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Rhodonite

MA
State Gemstones of the United States. Photo courtesy Chris Ralph, from Wikipedia

Rhodonite, a pyroxenoid mineral with the formula (Mn,Fe,Mg,Ca)SiO3, is the state gem of Massachusetts. It's also known as manganese spar.

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Sapphire

MT
State Gemstones of the United States. Photo courtesy Beth Flaherty of flickr under Creative Commons license

Sapphire, or blue corundum, is the state gem of Montana. This is an assortment of stones from Montana's sapphire mines.

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Smoky Quartz

NH
State Gemstones of the United States. Photo courtesy Andy Coburn of flickr under Creative Commons license

Smoky quartz is the state gem of New Hampshire.

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Star Garnet

ID
State Gemstones of the United States. Photo courtesy Claire H. of flickr under Creative Commons license

Star garnet is the state gem of Idaho. Thousands of needlelike mineral inclusions create a starlike pattern (asterism) when the stone is cut properly.

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Sunstone

OR
State Gemstones of the United States. Courtesy oregon-sunstone.com; photo by Paula Watts, all rights reserved

Sunstone is the state gem of Oregon. Sunstone is feldspar that glitters from microscopic crystals. Oregon sunstone is unique in that the crystals are copper.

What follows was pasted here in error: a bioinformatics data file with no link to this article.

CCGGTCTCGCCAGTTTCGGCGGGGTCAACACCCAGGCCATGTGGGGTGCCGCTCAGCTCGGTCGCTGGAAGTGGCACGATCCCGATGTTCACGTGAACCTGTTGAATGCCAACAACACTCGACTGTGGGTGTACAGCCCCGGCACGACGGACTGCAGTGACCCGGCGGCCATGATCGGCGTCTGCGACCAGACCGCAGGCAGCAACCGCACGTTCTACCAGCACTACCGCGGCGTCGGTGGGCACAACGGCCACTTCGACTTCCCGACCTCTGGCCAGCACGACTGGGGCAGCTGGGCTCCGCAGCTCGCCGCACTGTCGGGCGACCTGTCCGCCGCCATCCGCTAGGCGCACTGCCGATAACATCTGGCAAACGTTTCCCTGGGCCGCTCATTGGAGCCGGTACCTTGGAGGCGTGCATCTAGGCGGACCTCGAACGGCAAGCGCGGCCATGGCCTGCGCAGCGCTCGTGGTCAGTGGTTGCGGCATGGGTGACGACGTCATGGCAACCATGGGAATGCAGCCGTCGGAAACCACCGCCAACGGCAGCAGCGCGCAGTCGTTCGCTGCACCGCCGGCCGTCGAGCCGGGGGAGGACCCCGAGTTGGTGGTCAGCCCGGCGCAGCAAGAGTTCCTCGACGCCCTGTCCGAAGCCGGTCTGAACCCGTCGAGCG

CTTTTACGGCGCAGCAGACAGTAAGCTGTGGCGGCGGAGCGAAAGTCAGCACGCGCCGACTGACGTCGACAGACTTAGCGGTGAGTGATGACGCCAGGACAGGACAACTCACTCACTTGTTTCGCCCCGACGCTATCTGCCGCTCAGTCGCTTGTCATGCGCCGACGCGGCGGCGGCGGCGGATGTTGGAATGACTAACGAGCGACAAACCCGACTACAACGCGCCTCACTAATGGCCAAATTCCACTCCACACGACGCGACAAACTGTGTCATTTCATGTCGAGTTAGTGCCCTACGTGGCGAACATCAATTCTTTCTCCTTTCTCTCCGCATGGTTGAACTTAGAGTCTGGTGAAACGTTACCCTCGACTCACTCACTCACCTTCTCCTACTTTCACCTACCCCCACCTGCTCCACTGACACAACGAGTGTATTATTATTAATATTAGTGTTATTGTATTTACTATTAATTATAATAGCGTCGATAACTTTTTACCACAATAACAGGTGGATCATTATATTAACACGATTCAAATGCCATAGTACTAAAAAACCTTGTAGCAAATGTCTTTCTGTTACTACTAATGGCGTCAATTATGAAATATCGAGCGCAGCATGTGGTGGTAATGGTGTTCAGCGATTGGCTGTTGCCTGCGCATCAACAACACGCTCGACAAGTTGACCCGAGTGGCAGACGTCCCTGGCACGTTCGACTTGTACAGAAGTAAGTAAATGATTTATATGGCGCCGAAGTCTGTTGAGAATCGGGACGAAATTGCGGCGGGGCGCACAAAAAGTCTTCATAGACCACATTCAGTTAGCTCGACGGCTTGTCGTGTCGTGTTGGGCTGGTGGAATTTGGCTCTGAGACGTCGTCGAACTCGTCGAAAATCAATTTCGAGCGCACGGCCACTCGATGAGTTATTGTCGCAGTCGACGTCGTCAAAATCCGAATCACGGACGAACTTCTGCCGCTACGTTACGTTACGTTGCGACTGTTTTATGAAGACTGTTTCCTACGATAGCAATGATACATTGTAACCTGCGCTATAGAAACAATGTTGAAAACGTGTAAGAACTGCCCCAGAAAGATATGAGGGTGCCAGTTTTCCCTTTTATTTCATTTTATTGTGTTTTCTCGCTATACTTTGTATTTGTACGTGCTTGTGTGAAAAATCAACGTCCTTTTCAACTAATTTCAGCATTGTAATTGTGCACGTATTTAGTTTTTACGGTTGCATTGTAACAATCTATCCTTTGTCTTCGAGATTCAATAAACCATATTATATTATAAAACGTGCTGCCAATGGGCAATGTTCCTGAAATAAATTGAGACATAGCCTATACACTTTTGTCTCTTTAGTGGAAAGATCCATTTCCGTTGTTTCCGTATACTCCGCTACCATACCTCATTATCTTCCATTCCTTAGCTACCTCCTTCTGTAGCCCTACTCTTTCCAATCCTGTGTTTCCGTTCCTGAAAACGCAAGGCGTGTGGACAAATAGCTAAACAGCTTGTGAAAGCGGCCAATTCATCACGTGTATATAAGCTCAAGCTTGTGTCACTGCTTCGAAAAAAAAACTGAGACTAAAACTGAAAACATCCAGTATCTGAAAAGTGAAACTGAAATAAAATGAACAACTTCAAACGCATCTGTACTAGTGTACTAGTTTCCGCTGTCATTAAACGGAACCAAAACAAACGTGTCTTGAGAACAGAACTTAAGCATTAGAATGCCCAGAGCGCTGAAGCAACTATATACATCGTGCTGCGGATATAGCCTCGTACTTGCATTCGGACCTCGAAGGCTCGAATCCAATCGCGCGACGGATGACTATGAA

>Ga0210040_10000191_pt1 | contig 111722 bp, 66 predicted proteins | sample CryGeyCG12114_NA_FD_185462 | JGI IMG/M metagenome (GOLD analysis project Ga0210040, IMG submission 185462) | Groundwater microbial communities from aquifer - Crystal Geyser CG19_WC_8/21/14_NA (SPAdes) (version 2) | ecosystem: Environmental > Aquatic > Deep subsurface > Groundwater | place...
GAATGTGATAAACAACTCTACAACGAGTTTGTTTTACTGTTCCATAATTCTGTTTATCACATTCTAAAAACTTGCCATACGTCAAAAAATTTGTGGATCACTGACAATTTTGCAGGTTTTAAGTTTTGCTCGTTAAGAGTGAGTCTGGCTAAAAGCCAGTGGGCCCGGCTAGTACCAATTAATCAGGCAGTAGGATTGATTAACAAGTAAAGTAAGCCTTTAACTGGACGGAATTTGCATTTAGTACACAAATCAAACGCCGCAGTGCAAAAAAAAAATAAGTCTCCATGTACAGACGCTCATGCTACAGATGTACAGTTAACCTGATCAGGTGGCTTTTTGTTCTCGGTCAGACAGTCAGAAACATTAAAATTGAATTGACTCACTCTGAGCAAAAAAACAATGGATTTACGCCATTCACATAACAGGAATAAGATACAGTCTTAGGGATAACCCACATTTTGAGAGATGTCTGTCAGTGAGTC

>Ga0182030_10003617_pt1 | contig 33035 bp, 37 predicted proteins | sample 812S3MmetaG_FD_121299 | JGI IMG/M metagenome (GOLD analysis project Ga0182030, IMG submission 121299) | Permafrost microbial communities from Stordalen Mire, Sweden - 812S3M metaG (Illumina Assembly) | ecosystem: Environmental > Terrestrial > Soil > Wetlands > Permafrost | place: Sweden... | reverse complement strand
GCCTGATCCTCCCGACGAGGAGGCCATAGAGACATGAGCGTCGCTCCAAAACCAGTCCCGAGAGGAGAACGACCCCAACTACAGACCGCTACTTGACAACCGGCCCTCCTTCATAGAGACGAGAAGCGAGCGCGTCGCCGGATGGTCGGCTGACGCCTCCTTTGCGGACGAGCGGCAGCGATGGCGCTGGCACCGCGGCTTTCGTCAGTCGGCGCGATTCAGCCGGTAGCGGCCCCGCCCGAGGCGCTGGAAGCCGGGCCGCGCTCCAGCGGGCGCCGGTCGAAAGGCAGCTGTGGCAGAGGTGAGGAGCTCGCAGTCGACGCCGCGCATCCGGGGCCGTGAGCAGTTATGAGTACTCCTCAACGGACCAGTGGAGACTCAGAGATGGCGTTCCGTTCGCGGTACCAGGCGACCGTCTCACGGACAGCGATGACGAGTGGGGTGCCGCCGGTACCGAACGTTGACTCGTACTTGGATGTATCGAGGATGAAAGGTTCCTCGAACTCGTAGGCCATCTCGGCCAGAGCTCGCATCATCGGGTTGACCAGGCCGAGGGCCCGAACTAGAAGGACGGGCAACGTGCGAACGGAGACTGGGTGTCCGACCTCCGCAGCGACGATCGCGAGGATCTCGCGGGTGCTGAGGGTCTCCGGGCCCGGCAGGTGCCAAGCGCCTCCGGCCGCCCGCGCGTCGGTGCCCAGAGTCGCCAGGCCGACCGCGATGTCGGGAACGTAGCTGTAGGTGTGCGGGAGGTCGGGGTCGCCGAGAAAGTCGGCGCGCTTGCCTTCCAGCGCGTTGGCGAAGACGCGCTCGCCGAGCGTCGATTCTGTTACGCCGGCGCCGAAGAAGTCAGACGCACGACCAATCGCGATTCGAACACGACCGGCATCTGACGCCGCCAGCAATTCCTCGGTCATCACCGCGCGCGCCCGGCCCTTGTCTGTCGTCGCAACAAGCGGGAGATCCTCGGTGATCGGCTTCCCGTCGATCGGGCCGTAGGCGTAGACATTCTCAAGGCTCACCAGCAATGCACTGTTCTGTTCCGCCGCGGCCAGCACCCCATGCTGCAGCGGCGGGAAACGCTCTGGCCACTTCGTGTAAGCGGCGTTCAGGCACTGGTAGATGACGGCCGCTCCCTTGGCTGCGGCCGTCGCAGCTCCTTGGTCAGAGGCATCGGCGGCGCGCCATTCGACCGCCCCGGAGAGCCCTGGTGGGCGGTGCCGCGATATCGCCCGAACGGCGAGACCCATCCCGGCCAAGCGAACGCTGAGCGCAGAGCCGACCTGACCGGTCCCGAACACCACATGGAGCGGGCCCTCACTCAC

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Topaz

TX,UT
State Gemstones of the United States. Photo (c) 2009 Andrew Alden, licensed to About.com ( fair use policy)

Topaz is the state gem of Texas and Utah.

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Tourmaline

ME
State Gemstones of the United States. Photo courtesy Orbital Joe of flickr under Creative Commons license

Tourmaline is the state gem of Maine. Many gemstone mines are active in Maine's pegmatites, which are deep-seated igneous rocks with large and rare minerals.

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Turquoise

AZ,NV,NM
State Gemstones of the United States. Photo courtesy Bryant Olsen of flickr under Creative Commons license

Turquoise is the state gem of Arizona, Nevada and New Mexico. There it is a prominent aspect of Native American culture.